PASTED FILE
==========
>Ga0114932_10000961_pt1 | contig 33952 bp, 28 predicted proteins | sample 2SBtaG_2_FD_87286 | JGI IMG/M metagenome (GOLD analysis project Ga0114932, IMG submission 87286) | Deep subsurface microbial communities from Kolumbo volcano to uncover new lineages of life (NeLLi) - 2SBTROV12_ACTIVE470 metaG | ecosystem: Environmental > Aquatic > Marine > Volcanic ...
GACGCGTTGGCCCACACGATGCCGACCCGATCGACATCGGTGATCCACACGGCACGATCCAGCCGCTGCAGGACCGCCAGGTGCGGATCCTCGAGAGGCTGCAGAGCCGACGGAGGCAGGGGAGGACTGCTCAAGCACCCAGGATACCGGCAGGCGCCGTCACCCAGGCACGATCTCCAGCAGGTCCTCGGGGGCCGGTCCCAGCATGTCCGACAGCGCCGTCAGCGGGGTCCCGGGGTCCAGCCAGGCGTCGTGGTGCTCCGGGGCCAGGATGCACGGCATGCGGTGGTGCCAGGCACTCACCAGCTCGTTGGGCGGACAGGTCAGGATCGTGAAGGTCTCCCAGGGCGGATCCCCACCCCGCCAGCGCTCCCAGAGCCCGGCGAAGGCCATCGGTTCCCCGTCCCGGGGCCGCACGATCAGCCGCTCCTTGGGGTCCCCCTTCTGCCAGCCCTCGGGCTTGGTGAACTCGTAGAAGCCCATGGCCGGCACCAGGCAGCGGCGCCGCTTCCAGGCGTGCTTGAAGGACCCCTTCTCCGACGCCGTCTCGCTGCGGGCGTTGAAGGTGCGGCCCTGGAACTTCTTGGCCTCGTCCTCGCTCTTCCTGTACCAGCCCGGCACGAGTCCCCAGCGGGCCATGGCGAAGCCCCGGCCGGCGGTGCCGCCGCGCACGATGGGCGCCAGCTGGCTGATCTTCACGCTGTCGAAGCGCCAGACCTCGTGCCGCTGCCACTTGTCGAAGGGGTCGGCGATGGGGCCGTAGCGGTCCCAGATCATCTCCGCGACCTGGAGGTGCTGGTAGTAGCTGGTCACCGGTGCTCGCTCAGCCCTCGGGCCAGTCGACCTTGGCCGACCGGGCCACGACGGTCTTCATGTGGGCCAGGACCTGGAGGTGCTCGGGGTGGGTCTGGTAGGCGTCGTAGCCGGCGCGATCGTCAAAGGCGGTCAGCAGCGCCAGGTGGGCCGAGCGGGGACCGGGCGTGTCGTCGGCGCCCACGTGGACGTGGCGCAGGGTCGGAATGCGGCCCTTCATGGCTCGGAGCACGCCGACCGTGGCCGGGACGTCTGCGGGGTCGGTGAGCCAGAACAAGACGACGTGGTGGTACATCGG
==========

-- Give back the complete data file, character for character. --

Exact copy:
>Ga0114932_10000961_pt1 | contig 33952 bp, 28 predicted proteins | sample 2SBtaG_2_FD_87286 | JGI IMG/M metagenome (GOLD analysis project Ga0114932, IMG submission 87286) | Deep subsurface microbial communities from Kolumbo volcano to uncover new lineages of life (NeLLi) - 2SBTROV12_ACTIVE470 metaG | ecosystem: Environmental > Aquatic > Marine > Volcanic ...
GACGCGTTGGCCCACACGATGCCGACCCGATCGACATCGGTGATCCACACGGCACGATCCAGCCGCTGCAGGACCGCCAGGTGCGGATCCTCGAGAGGCTGCAGAGCCGACGGAGGCAGGGGAGGACTGCTCAAGCACCCAGGATACCGGCAGGCGCCGTCACCCAGGCACGATCTCCAGCAGGTCCTCGGGGGCCGGTCCCAGCATGTCCGACAGCGCCGTCAGCGGGGTCCCGGGGTCCAGCCAGGCGTCGTGGTGCTCCGGGGCCAGGATGCACGGCATGCGGTGGTGCCAGGCACTCACCAGCTCGTTGGGCGGACAGGTCAGGATCGTGAAGGTCTCCCAGGGCGGATCCCCACCCCGCCAGCGCTCCCAGAGCCCGGCGAAGGCCATCGGTTCCCCGTCCCGGGGCCGCACGATCAGCCGCTCCTTGGGGTCCCCCTTCTGCCAGCCCTCGGGCTTGGTGAACTCGTAGAAGCCCATGGCCGGCACCAGGCAGCGGCGCCGCTTCCAGGCGTGCTTGAAGGACCCCTTCTCCGACGCCGTCTCGCTGCGGGCGTTGAAGGTGCGGCCCTGGAACTTCTTGGCCTCGTCCTCGCTCTTCCTGTACCAGCCCGGCACGAGTCCCCAGCGGGCCATGGCGAAGCCCCGGCCGGCGGTGCCGCCGCGCACGATGGGCGCCAGCTGGCTGATCTTCACGCTGTCGAAGCGCCAGACCTCGTGCCGCTGCCACTTGTCGAAGGGGTCGGCGATGGGGCCGTAGCGGTCCCAGATCATCTCCGCGACCTGGAGGTGCTGGTAGTAGCTGGTCACCGGTGCTCGCTCAGCCCTCGGGCCAGTCGACCTTGGCCGACCGGGCCACGACGGTCTTCATGTGGGCCAGGACCTGGAGGTGCTCGGGGTGGGTCTGGTAGGCGTCGTAGCCGGCGCGATCGTCAAAGGCGGTCAGCAGCGCCAGGTGGGCCGAGCGGGGACCGGGCGTGTCGTCGGCGCCCACGTGGACGTGGCGCAGGGTCGGAATGCGGCCCTTCATGGCTCGGAGCACGCCGACCGTGGCCGGGACGTCTGCGGGGTCGGTGAGCCAGAACAAGACGACGTGGTGGTACATCGG